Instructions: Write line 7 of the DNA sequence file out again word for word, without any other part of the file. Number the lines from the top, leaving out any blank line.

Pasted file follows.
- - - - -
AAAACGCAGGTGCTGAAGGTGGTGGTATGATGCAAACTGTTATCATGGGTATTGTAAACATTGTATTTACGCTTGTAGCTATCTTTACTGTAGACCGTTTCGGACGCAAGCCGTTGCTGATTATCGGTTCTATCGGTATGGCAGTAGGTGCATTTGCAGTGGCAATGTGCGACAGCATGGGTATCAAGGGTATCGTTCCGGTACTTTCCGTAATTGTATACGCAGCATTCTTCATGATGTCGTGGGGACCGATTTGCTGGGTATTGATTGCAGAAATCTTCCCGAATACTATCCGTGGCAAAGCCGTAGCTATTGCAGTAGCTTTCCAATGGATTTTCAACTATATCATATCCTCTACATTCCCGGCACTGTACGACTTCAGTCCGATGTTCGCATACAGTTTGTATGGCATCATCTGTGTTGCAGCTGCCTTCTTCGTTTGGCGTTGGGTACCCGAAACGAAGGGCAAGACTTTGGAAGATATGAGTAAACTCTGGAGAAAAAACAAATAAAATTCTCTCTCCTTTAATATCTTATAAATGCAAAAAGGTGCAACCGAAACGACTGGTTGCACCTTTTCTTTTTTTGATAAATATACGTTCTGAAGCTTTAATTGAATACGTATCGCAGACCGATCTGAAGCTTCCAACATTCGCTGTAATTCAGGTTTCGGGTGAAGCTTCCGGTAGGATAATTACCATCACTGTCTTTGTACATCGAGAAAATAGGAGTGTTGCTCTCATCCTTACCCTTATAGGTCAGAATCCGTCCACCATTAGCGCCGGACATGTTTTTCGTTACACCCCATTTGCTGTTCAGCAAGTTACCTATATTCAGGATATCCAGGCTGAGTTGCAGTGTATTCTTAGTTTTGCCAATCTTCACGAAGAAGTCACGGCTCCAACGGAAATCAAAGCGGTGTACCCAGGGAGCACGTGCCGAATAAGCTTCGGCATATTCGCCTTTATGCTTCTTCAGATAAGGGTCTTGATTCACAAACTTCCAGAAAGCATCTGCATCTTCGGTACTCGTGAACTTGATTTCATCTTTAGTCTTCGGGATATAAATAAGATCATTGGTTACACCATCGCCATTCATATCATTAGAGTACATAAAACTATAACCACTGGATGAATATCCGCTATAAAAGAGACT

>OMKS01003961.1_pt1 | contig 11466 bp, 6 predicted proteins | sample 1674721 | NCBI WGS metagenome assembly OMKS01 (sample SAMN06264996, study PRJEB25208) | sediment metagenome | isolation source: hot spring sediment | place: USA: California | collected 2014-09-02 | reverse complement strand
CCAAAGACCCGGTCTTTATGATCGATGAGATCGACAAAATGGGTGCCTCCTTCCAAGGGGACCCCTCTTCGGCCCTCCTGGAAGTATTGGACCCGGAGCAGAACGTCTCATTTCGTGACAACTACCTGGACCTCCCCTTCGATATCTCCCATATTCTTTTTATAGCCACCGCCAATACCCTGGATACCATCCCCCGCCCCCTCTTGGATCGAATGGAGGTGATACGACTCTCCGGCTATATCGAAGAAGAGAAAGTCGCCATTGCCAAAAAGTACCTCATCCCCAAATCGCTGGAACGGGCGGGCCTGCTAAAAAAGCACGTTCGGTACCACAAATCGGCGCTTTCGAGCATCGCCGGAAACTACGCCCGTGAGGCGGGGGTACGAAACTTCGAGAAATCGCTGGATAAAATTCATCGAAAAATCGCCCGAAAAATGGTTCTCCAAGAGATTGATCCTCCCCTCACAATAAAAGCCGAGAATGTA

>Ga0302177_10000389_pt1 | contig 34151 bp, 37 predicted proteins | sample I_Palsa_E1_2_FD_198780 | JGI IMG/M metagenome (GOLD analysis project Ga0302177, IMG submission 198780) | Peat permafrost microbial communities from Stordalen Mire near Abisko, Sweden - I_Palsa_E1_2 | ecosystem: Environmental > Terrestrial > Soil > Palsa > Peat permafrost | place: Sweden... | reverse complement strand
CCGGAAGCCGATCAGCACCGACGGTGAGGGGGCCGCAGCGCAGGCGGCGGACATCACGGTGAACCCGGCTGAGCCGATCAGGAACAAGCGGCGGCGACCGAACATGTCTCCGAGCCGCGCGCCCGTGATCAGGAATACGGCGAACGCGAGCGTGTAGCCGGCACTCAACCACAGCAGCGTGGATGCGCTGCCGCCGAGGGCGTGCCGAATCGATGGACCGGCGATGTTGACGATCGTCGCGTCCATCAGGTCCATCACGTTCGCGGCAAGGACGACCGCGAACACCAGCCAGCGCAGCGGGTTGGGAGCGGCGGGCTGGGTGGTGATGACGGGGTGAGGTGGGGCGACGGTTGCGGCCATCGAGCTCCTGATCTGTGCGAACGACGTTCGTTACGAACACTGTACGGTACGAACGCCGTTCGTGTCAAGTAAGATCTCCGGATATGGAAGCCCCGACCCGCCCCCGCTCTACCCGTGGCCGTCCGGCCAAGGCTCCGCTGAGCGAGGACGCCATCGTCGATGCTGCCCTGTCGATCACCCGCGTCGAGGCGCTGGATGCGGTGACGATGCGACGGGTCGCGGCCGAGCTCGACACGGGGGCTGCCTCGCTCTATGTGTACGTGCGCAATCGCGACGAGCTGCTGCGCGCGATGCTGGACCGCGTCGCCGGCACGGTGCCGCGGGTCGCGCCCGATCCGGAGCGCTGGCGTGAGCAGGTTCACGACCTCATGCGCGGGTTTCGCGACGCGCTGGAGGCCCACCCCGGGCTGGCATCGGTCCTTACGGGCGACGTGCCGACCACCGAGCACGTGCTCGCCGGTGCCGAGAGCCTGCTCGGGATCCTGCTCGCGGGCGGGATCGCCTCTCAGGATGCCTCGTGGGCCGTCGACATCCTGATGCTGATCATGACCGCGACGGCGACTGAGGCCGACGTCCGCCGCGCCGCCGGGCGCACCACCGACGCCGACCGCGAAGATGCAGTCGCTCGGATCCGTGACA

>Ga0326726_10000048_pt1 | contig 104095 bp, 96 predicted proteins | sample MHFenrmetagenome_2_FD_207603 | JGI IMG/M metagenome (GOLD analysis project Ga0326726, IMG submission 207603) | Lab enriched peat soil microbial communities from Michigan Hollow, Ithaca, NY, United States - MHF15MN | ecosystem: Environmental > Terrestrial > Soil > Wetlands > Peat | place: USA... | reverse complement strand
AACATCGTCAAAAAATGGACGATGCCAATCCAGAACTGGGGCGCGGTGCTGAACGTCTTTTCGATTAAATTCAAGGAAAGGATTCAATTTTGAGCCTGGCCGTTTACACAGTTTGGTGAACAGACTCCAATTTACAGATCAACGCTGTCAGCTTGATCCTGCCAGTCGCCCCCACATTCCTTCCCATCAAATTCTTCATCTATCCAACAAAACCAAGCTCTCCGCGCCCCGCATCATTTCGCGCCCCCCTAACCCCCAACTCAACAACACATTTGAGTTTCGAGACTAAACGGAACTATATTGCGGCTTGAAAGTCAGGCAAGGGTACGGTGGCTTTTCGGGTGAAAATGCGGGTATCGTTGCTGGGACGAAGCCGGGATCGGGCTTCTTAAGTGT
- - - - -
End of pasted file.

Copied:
AACATCGTCAAAAAATGGACGATGCCAATCCAGAACTGGGGCGCGGTGCTGAACGTCTTTTCGATTAAATTCAAGGAAAGGATTCAATTTTGAGCCTGGCCGTTTACACAGTTTGGTGAACAGACTCCAATTTACAGATCAACGCTGTCAGCTTGATCCTGCCAGTCGCCCCCACATTCCTTCCCATCAAATTCTTCATCTATCCAACAAAACCAAGCTCTCCGCGCCCCGCATCATTTCGCGCCCCCCTAACCCCCAACTCAACAACACATTTGAGTTTCGAGACTAAACGGAACTATATTGCGGCTTGAAAGTCAGGCAAGGGTACGGTGGCTTTTCGGGTGAAAATGCGGGTATCGTTGCTGGGACGAAGCCGGGATCGGGCTTCTTAAGTGT